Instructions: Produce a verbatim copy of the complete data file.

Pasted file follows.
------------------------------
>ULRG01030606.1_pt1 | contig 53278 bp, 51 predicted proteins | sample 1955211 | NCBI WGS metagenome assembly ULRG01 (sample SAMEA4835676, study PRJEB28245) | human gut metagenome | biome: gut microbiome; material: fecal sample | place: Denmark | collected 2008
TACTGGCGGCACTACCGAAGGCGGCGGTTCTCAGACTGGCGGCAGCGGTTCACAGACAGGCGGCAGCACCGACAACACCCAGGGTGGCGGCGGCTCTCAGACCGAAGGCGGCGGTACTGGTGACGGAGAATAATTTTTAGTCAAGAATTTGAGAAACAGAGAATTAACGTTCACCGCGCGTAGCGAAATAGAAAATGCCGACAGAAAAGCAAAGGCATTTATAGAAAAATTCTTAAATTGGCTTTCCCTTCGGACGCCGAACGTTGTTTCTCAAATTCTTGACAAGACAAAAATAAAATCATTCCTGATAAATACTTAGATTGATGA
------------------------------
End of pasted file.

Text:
>ULRG01030606.1_pt1 | contig 53278 bp, 51 predicted proteins | sample 1955211 | NCBI WGS metagenome assembly ULRG01 (sample SAMEA4835676, study PRJEB28245) | human gut metagenome | biome: gut microbiome; material: fecal sample | place: Denmark | collected 2008
TACTGGCGGCACTACCGAAGGCGGCGGTTCTCAGACTGGCGGCAGCGGTTCACAGACAGGCGGCAGCACCGACAACACCCAGGGTGGCGGCGGCTCTCAGACCGAAGGCGGCGGTACTGGTGACGGAGAATAATTTTTAGTCAAGAATTTGAGAAACAGAGAATTAACGTTCACCGCGCGTAGCGAAATAGAAAATGCCGACAGAAAAGCAAAGGCATTTATAGAAAAATTCTTAAATTGGCTTTCCCTTCGGACGCCGAACGTTGTTTCTCAAATTCTTGACAAGACAAAAATAAAATCATTCCTGATAAATACTTAGATTGATGA